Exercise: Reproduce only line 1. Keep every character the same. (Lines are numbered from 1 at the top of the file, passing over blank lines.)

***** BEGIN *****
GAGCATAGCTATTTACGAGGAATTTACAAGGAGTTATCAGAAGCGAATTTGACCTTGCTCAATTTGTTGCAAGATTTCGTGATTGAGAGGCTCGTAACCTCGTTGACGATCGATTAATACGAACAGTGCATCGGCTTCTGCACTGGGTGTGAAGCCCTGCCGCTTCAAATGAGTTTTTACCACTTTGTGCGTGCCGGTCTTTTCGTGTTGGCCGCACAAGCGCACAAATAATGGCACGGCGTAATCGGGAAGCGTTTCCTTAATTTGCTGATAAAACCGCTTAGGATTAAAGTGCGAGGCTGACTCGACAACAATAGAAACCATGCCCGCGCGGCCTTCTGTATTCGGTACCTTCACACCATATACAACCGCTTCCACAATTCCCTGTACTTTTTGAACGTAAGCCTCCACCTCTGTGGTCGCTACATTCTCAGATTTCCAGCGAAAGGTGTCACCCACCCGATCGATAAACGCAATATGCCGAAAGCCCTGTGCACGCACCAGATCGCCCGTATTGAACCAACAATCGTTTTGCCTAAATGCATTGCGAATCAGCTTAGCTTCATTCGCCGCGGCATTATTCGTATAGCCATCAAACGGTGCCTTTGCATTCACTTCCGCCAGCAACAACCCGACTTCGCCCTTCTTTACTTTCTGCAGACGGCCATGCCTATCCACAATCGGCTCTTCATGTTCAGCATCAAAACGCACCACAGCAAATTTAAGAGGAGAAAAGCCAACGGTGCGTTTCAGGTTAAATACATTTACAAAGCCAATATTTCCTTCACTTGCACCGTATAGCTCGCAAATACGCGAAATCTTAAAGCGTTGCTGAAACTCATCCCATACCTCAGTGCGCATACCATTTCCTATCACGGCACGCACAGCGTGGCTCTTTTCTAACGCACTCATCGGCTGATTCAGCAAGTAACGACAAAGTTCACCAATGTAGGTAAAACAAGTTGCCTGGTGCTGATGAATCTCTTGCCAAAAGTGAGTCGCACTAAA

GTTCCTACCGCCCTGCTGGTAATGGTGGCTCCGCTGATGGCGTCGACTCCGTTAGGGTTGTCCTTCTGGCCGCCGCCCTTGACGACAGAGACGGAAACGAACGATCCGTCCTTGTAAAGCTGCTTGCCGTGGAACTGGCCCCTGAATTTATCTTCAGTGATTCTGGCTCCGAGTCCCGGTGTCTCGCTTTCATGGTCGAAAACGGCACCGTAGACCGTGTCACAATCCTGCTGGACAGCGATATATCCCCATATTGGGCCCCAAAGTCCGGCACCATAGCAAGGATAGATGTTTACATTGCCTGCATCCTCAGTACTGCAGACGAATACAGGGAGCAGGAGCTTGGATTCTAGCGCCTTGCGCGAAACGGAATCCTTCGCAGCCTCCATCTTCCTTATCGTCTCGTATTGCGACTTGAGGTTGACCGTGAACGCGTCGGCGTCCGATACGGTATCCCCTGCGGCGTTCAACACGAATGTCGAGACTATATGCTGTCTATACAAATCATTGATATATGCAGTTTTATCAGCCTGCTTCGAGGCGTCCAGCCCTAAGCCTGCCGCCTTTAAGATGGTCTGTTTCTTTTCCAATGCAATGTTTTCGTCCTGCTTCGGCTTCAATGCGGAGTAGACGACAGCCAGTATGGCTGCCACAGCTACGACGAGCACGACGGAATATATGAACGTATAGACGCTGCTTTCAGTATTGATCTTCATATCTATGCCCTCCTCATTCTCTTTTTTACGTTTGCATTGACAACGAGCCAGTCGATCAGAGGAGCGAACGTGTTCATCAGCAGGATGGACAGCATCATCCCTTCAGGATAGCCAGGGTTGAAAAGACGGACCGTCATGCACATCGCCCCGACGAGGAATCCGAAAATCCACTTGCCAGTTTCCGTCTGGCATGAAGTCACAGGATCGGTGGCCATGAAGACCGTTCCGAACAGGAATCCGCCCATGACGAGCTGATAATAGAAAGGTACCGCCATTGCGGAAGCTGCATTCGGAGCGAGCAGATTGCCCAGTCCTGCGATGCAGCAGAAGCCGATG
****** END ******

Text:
GAGCATAGCTATTTACGAGGAATTTACAAGGAGTTATCAGAAGCGAATTTGACCTTGCTCAATTTGTTGCAAGATTTCGTGATTGAGAGGCTCGTAACCTCGTTGACGATCGATTAATACGAACAGTGCATCGGCTTCTGCACTGGGTGTGAAGCCCTGCCGCTTCAAATGAGTTTTTACCACTTTGTGCGTGCCGGTCTTTTCGTGTTGGCCGCACAAGCGCACAAATAATGGCACGGCGTAATCGGGAAGCGTTTCCTTAATTTGCTGATAAAACCGCTTAGGATTAAAGTGCGAGGCTGACTCGACAACAATAGAAACCATGCCCGCGCGGCCTTCTGTATTCGGTACCTTCACACCATATACAACCGCTTCCACAATTCCCTGTACTTTTTGAACGTAAGCCTCCACCTCTGTGGTCGCTACATTCTCAGATTTCCAGCGAAAGGTGTCACCCACCCGATCGATAAACGCAATATGCCGAAAGCCCTGTGCACGCACCAGATCGCCCGTATTGAACCAACAATCGTTTTGCCTAAATGCATTGCGAATCAGCTTAGCTTCATTCGCCGCGGCATTATTCGTATAGCCATCAAACGGTGCCTTTGCATTCACTTCCGCCAGCAACAACCCGACTTCGCCCTTCTTTACTTTCTGCAGACGGCCATGCCTATCCACAATCGGCTCTTCATGTTCAGCATCAAAACGCACCACAGCAAATTTAAGAGGAGAAAAGCCAACGGTGCGTTTCAGGTTAAATACATTTACAAAGCCAATATTTCCTTCACTTGCACCGTATAGCTCGCAAATACGCGAAATCTTAAAGCGTTGCTGAAACTCATCCCATACCTCAGTGCGCATACCATTTCCTATCACGGCACGCACAGCGTGGCTCTTTTCTAACGCACTCATCGGCTGATTCAGCAAGTAACGACAAAGTTCACCAATGTAGGTAAAACAAGTTGCCTGGTGCTGATGAATCTCTTGCCAAAAGTGAGTCGCACTAAA